Impact Of Co2 On Fracture Complexity When Used As A Fracture Fluid In Rock

Open Access
Culp, Brian Michael
Graduate Program:
Master of Science
Document Type:
Master Thesis
Date of Defense:
March 19, 2014
Committee Members:
  • Chris J Marone, Thesis Advisor
  • Derek Elsworth, Thesis Advisor
  • Charles James Ammon, Thesis Advisor
  • Rock Mechanics
  • Fracturing
  • Unconventional
  • Bluestone
  • PMMA
  • hydraulic fracture
  • hydrocarbon
  • geology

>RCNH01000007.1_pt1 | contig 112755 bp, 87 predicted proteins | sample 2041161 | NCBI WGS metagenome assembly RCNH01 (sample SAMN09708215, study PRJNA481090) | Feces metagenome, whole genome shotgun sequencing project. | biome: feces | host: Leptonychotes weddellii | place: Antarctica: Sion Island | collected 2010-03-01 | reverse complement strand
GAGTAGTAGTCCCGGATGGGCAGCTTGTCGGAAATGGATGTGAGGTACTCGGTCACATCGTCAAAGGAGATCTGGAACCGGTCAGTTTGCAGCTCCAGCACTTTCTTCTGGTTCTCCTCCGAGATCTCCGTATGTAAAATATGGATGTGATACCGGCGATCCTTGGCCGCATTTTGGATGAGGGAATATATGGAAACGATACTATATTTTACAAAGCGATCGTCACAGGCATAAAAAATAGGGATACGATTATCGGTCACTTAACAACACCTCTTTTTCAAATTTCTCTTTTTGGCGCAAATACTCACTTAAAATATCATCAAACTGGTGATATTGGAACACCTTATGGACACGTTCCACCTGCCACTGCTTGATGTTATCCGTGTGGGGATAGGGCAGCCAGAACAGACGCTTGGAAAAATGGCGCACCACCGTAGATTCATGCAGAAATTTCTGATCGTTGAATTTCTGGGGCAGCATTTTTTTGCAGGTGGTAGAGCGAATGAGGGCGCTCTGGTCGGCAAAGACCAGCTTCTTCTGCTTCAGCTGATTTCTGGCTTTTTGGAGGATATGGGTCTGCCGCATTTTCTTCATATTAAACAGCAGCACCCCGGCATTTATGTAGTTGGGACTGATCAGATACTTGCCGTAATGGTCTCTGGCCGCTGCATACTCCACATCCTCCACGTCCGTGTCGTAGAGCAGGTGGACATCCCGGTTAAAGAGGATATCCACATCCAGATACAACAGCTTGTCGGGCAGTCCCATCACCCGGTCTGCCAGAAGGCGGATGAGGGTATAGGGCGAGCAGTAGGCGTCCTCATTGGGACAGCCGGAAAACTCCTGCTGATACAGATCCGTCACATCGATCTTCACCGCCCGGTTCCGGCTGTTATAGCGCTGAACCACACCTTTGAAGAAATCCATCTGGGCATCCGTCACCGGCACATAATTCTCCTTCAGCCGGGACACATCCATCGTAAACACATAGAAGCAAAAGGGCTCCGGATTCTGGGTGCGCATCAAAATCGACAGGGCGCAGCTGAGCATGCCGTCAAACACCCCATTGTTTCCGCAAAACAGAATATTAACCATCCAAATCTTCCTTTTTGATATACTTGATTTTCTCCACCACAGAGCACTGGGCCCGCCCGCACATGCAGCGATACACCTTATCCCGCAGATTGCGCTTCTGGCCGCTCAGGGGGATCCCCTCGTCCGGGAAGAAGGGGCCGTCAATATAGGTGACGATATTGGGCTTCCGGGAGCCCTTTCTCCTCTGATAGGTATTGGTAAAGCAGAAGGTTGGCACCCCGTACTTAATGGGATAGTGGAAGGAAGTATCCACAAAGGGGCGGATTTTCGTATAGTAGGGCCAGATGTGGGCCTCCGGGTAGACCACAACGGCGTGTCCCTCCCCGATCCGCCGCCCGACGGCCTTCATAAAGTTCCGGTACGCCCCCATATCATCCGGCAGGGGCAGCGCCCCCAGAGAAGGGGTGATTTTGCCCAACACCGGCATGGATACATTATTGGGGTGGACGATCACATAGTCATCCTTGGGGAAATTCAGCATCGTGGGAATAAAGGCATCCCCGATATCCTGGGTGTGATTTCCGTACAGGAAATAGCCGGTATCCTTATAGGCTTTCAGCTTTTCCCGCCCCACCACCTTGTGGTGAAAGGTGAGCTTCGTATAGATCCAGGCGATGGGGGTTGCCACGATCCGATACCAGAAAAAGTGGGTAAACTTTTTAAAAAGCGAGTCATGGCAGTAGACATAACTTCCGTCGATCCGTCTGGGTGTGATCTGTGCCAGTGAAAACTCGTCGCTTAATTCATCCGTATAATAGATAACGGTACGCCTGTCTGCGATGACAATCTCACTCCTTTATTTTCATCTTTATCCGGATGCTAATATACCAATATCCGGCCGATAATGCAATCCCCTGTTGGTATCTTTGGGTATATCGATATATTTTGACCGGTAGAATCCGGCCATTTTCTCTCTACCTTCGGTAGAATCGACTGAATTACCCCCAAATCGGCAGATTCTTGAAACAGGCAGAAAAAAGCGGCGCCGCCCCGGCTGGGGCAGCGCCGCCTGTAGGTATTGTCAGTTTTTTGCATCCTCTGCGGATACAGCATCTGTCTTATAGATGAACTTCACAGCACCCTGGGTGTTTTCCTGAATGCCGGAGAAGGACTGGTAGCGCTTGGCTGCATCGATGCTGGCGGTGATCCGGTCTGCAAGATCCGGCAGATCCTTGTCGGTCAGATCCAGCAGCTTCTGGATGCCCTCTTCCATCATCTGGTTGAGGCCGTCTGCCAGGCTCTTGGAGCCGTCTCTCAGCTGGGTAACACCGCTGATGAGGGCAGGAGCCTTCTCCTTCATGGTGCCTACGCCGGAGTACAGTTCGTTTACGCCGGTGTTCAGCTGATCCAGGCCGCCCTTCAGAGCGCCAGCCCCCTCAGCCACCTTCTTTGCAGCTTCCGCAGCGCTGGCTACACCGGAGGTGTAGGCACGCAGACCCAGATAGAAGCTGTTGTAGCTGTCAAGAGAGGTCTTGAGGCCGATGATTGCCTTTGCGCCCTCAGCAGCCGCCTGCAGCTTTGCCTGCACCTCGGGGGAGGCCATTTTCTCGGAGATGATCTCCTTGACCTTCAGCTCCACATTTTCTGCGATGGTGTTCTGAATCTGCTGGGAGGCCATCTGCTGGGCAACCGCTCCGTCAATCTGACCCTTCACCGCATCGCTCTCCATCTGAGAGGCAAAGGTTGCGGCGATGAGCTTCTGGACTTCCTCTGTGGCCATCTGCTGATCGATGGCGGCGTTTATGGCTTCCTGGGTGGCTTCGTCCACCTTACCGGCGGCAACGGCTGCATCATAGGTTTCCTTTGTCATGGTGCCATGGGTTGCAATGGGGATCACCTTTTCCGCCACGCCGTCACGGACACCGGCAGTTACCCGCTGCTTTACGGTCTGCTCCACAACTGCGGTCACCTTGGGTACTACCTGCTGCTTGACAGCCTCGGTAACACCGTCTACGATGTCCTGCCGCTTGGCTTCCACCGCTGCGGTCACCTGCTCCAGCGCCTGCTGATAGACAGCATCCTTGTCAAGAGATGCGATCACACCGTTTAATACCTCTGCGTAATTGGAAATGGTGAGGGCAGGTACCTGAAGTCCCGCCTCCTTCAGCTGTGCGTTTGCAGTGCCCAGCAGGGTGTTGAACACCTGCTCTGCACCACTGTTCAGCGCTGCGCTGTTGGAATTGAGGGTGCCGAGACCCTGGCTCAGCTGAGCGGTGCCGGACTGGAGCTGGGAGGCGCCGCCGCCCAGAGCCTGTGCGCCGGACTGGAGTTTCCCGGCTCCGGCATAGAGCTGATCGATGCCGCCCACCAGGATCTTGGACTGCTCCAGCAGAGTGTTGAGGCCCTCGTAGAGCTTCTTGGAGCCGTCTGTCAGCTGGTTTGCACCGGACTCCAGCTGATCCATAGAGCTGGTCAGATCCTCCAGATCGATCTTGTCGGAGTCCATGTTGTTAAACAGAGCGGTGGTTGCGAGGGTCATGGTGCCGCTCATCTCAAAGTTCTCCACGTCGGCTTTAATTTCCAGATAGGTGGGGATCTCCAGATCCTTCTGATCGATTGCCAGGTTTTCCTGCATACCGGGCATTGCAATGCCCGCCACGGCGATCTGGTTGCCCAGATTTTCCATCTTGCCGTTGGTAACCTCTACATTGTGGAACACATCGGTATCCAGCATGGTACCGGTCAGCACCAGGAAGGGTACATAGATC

With the development of horizontal drilling and hydraulic fracturing, the field of unconventional resources is becoming the dominant source of hydrocarbons in the United States. Hydraulic fracturing uses a water based mix of chemicals and proppants to create and prop open fractures within a shale matrix. This matrix of propped fractures provides a pathway for hydrocarbon recovery. The greater the fracture complexity, the greater amount of reservoir being accessed. Understanding the most efficient and effective way of exploiting these resources, early in play development, is essential. This research has explored the impact of different fracture fluids on fracture complexity within Polymethyl methacrylate (PMMA) and Pennsylvania Bluestone (Sandstone). Water (H2O), Nitrogen (N2), Carbon Dioxide (CO2), Super Critical Carbon Dioxide (SC CO2), and Breathable Air (~20% 02) were the fluids tested. Experiments were done in an unconfined setting where fluid temperature, sample temperature, and fluid flow rates were controlled and measured. This research confirms that fracture (or breakdown) pressure is a function of the fracture fluid type and its state (Alpern, 2013). It was determined that the Standard Sample Design (blind borehole) fractures as if it was a Plugged Through Borehole PMMA Design; further, installing a plug can seed a fracture initiation point. The location of this fracture initiation point controls the fracture geometry and complexity in this sample size. A dual fitting Through Borehole PMMA Block Design removes the borehole termination initiation point and minimizes the membrane effect, which reduces the number of CO2 failure pressures that approach the tensile strength of the PMMA Block. Bluestone experiments show that there is a similar relationship between average CO2 failure pressures and other Super Critical failure pressures. Although the difference between Saturated and Unsaturated experiments showed an overall slight drop in failure pressure, the range of failure pressures is not significant enough to declare there is an impact. Post failure examination of Bluestone indicates that the pore water may be pushed out of the immediate pore space surrounding the borehole during the experiment; further, the permeability of the Bluestone may be too high to test if the pore water will control the fracture pressures.